I welcome this opportunity to raise the issue of overcrowding in the emergency department at University Hospital Limerick, especially the incident that happened last week. The concern is not only about what happened last week but the cart before the horse approach that has been taken to the reconfiguration of health services in the mid-west. I thank the Minister for being present to reply to this matter that I and my colleague, Deputy O'Donnell, are raising.
Last June, the Health Information and Quality Authority, HIQA, warned that the emergency department at Limerick regional hospital was not fit for purpose as overcrowding there had reached critical proportions. According to the INMO trolley figures, 561 patients were on trolleys in the hospital in September. That is the highest figure recorded since statistics on this were first gathered back in 2007. A comparison of the figures for September 2014 and 2013 shows a 60% increase, which is an alarming increase.
I visited the emergency department at the hospital last Tuesday to see at first hand the numbers there. Before I describe what I saw, I pay tribute to the dedicated and hard-working staff who have to work in such an appalling and stressful environment having regard to what they have to endure, day in, day out. What I saw was disturbing. It was not a pretty sight. When I arrived, 23 patients were being treated on trolleys. It was almost a nightmare. Trolleys were lined up in the narrow corridors with family members gathered around their loved ones and many other patients were on their own wondering when a bed would become available. There was no dignity afforded to patients and little room for staff to treat them. It was bordering on unsafe. My thoughts turned immediately to the previous day when 50 patients were being treated on trolleys. I saw the emergency department when there were 23 patients on trolleys and it was a nightmare. At 7.30 a.m. on the previous Monday, 50 patients being treated on trolleys in the emergency department and they were waiting to be admitted.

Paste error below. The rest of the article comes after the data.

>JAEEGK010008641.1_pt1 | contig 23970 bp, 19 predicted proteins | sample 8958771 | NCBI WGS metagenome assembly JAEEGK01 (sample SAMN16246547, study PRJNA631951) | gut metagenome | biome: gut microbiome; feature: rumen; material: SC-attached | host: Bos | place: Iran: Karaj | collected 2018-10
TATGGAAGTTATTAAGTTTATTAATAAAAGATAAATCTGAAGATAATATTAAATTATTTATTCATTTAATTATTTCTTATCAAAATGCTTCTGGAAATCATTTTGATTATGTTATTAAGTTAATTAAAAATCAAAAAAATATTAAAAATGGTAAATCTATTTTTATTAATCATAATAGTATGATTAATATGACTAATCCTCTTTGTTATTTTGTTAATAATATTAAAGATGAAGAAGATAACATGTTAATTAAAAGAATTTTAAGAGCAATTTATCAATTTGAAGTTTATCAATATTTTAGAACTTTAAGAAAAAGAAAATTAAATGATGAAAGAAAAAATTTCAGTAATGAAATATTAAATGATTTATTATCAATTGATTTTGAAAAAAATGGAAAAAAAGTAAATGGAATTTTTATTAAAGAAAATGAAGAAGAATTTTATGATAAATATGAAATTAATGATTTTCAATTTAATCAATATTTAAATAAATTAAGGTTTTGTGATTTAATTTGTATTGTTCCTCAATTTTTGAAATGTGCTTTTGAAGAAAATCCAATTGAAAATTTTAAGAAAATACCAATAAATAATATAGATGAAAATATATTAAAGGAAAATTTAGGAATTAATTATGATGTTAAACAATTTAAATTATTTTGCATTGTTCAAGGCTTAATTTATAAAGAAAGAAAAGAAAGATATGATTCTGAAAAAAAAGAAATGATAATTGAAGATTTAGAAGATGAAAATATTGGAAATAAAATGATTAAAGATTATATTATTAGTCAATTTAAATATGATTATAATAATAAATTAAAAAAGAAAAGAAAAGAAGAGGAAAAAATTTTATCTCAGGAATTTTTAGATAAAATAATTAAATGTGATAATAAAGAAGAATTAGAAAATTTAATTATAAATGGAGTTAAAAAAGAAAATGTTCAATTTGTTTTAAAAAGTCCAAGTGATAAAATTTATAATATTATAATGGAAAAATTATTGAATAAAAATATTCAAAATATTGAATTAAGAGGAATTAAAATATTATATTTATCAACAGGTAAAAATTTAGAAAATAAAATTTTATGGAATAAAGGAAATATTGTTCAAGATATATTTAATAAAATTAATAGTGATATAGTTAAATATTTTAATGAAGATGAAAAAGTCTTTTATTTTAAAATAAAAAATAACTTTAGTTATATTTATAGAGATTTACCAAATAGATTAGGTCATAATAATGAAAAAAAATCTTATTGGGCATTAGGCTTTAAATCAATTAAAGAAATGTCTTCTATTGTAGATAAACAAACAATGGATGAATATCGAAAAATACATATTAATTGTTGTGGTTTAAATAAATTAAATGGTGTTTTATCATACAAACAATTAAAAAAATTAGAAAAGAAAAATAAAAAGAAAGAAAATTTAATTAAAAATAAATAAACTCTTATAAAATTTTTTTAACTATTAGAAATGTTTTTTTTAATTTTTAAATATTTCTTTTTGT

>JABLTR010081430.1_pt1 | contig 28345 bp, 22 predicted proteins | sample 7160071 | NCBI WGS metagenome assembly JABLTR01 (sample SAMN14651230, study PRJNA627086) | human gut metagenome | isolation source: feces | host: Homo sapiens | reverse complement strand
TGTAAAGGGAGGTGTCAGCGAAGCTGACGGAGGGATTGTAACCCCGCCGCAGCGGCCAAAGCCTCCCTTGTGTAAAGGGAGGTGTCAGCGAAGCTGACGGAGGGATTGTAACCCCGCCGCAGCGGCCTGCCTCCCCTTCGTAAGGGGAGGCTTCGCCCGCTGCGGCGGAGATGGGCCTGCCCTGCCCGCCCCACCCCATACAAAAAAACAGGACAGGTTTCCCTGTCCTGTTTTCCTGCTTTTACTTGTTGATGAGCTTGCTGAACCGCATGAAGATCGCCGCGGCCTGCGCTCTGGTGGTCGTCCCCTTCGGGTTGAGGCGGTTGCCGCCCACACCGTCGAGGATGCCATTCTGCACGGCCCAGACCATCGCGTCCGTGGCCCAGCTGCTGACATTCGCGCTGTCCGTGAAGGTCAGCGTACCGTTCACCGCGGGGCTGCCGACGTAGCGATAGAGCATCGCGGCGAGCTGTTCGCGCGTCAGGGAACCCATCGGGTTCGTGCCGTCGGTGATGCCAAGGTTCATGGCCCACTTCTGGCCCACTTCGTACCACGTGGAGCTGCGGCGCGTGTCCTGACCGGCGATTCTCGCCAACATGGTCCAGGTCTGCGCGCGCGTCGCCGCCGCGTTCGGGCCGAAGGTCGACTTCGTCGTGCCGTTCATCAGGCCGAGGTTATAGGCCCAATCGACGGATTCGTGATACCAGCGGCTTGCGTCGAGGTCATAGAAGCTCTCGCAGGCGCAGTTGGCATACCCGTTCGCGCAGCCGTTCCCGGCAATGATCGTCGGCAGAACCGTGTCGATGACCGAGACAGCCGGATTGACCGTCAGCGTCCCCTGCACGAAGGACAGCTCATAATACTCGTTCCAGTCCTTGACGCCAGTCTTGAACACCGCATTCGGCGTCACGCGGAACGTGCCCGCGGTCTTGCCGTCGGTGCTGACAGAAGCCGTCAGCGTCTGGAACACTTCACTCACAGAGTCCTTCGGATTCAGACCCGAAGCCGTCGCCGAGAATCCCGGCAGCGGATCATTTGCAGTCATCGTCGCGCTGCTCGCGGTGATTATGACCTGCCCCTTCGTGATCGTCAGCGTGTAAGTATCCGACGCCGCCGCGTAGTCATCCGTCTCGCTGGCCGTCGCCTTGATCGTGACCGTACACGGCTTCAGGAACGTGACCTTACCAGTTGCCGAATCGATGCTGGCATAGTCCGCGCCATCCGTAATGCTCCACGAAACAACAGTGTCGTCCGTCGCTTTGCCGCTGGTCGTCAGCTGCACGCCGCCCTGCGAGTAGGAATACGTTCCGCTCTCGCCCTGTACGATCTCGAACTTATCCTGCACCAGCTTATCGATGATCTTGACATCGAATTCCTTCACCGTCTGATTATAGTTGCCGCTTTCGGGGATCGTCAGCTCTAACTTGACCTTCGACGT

The alarm bells are ringing on this issue. That is the reason Deputy O'Donnell and I are raising this issue. The trolley figures are a concern. Having regard to what happened throughout the summer with high trolley figures and with the influx of patients coming through in the winter period, the situation in the accident and emergency department will be unsafe. It will have to be closely monitored.
What would have happened if an emergency had occurred in the region on that morning where such a large number of patients were being treated on trolleys? It would have led to a serious situation in the region. I hope an interim solution can be found to the overcrowding in the department between now and when the new emergency department opens. We have been told some spare beds are available in the hospital. Will the Minister clarify the position with regard to the availability of spare beds? When I was there I was told that there were no spare beds as those beds were being used.